Euro Weakens as Germany Bans Short Selling, British Pound Extends Decline on BoE Minutes
• Japanese Yen: Benefits From Risk Aversion
• Pound: BoE Votes Unanimously in May
• Euro: Construction Rises the Most in 14-Years
• U.S. Dollar: Consumer Price Index, FOMC Minutes on Tap
At the same time, Bundesbank President Axel Weber said that “a tightening of the fiscal framework is imperative and urgently needed” while speaking to lawmakers in Berlin, and went onto say that the European rescue plan “strains the fundamental principle of the monetary union that individual countries are responsible for their own finances.”
Moreover, European Central Bank board member Juergen Stark argued that the EUR 750B bailout package will only help to “win time, but it won’t solve the fundamental problems of the individual euro-region countries” during an interview with a German television network. As investors remain skeptical of the European rescue plan, with policy makers continuing to take extraordinary steps to curtail the risks for contagion, the ongoing turmoil in the region may lead the Governing Council to maintain a loose policy stance throughout the second-half of the year as the central bank aims to balance the risks for the economies operating under the fixed-exchange rate system. Nevertheless, the economic docket showed construction outputs in the Euro-Zone increased 7.6% in March after contracting a revised 7.2% in the previous month to mark the biggest rise since March 1996, while building activity weakened at an annualize pace of 5.2% to mark the slowest pace of decline since December 2009.
The British Pound weakened against the greenback for the sixth day, with the exchange rate slipping to a low of 1.4240 in the European trade as the Bank of England maintained a relatively dovish outlook for future policy. The May meeting minutes showed the MPC voted unanimously to hold the benchmark interest rate at 0.50% and maintain the asset purchase target at GBP 200B earlier this month as “the committee’s central view remained that the substantial margin of spare capacity would continue to bear down on inflation” over the coming months. At the same time, the BoE said that “near-term inflation prospects had risen, reflecting the depreciation of sterling and higher oil prices,” and went onto say that “some members interpreted recent developments in firm’s cost and pricing behavior as potentially suggesting that the damping effects on inflation from the margin of spare capacity might be somewhat weaker” than initially expected. In addition, the governing board reiterated that “a significant fiscal consolidation” was needed going forward in order for the nation to “avoid unnecessary increases in the cost of issuing public debt,” and argued that the ballooning budget deficit has “created further uncertainty about the prospects for activity and inflation.”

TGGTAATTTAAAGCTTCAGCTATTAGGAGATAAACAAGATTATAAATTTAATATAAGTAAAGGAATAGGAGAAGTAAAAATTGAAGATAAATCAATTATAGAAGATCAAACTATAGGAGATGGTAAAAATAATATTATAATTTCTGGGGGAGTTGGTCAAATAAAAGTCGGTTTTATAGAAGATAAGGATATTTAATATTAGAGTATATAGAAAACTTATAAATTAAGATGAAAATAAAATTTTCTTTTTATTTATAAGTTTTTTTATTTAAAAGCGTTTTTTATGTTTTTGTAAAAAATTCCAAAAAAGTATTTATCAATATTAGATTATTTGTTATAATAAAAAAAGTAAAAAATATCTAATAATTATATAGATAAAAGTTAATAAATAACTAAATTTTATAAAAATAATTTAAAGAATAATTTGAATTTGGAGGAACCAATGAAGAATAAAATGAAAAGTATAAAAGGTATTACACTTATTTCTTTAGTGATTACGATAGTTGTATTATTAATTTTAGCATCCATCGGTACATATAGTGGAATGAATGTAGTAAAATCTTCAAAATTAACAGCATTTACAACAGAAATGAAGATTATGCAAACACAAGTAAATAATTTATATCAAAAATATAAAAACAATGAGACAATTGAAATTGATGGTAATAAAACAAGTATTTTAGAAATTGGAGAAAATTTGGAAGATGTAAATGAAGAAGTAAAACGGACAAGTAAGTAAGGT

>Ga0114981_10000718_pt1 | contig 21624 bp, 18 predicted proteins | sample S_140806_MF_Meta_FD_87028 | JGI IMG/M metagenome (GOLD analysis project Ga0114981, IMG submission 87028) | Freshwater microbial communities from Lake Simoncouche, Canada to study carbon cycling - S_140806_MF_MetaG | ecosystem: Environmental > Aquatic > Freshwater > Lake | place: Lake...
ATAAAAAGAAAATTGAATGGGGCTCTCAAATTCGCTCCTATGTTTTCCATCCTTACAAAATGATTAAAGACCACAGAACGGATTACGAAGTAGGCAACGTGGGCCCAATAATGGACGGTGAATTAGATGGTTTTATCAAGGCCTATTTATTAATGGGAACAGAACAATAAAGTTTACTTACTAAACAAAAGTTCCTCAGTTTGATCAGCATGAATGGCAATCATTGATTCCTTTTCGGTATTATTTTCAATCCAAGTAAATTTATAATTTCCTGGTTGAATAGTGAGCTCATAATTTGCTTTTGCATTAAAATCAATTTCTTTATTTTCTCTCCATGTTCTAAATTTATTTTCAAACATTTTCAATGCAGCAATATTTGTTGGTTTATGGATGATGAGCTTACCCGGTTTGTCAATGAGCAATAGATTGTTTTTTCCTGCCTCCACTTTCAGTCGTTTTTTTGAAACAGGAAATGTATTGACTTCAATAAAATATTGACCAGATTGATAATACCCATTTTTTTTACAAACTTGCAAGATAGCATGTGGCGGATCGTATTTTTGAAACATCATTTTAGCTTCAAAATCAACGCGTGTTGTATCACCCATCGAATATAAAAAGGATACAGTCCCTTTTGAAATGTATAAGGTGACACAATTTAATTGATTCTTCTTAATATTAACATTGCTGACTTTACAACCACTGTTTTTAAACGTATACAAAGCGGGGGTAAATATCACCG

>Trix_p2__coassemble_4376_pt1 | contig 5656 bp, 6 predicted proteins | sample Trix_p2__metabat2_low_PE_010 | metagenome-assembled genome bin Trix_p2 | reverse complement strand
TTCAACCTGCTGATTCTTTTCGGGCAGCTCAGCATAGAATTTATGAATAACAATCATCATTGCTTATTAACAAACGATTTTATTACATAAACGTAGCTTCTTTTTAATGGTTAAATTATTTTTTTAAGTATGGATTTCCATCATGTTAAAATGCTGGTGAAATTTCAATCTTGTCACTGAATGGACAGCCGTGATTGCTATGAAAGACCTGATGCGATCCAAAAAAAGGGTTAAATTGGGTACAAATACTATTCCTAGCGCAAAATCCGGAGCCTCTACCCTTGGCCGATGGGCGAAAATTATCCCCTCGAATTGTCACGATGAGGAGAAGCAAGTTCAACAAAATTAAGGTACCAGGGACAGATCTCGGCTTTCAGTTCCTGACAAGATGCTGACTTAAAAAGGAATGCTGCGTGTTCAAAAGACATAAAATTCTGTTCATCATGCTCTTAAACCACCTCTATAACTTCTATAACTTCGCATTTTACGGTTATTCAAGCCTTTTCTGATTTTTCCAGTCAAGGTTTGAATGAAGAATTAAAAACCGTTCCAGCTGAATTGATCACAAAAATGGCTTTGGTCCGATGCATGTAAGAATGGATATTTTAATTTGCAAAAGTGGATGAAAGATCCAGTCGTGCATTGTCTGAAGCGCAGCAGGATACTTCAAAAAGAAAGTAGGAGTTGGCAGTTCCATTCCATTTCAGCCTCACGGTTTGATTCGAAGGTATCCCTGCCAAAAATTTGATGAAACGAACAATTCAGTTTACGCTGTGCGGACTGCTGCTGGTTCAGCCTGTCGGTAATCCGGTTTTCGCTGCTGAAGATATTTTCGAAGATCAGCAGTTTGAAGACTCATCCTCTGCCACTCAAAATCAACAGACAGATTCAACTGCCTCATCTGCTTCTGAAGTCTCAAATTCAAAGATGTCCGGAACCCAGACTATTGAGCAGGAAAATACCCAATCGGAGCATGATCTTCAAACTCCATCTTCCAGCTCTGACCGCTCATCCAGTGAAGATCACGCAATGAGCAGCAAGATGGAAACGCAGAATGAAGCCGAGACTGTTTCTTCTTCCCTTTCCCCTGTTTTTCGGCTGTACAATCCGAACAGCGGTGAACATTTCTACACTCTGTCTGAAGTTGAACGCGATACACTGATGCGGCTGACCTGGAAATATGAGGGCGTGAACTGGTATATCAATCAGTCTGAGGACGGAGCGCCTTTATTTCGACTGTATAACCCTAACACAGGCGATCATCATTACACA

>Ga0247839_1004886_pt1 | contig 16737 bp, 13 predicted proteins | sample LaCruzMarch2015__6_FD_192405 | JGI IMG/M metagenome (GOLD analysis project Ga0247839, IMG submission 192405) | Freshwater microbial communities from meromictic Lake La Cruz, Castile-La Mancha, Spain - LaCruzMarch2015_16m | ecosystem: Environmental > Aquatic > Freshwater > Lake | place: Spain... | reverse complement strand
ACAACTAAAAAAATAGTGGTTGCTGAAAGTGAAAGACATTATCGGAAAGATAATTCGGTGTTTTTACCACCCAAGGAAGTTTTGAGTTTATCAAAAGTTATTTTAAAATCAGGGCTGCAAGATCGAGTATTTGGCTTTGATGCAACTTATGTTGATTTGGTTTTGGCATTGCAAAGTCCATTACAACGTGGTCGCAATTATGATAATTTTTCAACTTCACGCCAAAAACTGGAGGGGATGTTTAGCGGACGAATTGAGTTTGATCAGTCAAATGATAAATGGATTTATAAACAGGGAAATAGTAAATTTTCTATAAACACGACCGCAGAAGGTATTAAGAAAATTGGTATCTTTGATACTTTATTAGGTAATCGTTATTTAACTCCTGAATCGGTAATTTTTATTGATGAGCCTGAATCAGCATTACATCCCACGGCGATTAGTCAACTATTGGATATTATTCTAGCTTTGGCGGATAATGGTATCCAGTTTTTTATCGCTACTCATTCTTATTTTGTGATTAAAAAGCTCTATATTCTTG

The greenback rallied against most of its currency counter parts as investors scale backed their appetite for risk, while the Japanese Yen appreciated across the board, with the USD/JPY slipping below the 200-Day SMA (91.18) to a fresh weekly low of 91.09. However, the dollar is likely to face increased volatility going into the North American session as consumer prices in the world’s largest economy is forecasted to expand at an annualized pace of 2.4% in April, while the FOMC is scheduled to release its April meeting minutes later today at 18:00 GMT. The central bank is likely to maintain a dovish policy stance as the deterioration in the labor market paired with tightening credit conditions continue to weigh on the recovery, but a shift in the Fed’s economic assessment could stoke a sharp move in the exchange rate as investors mull over the outlook for future policy.
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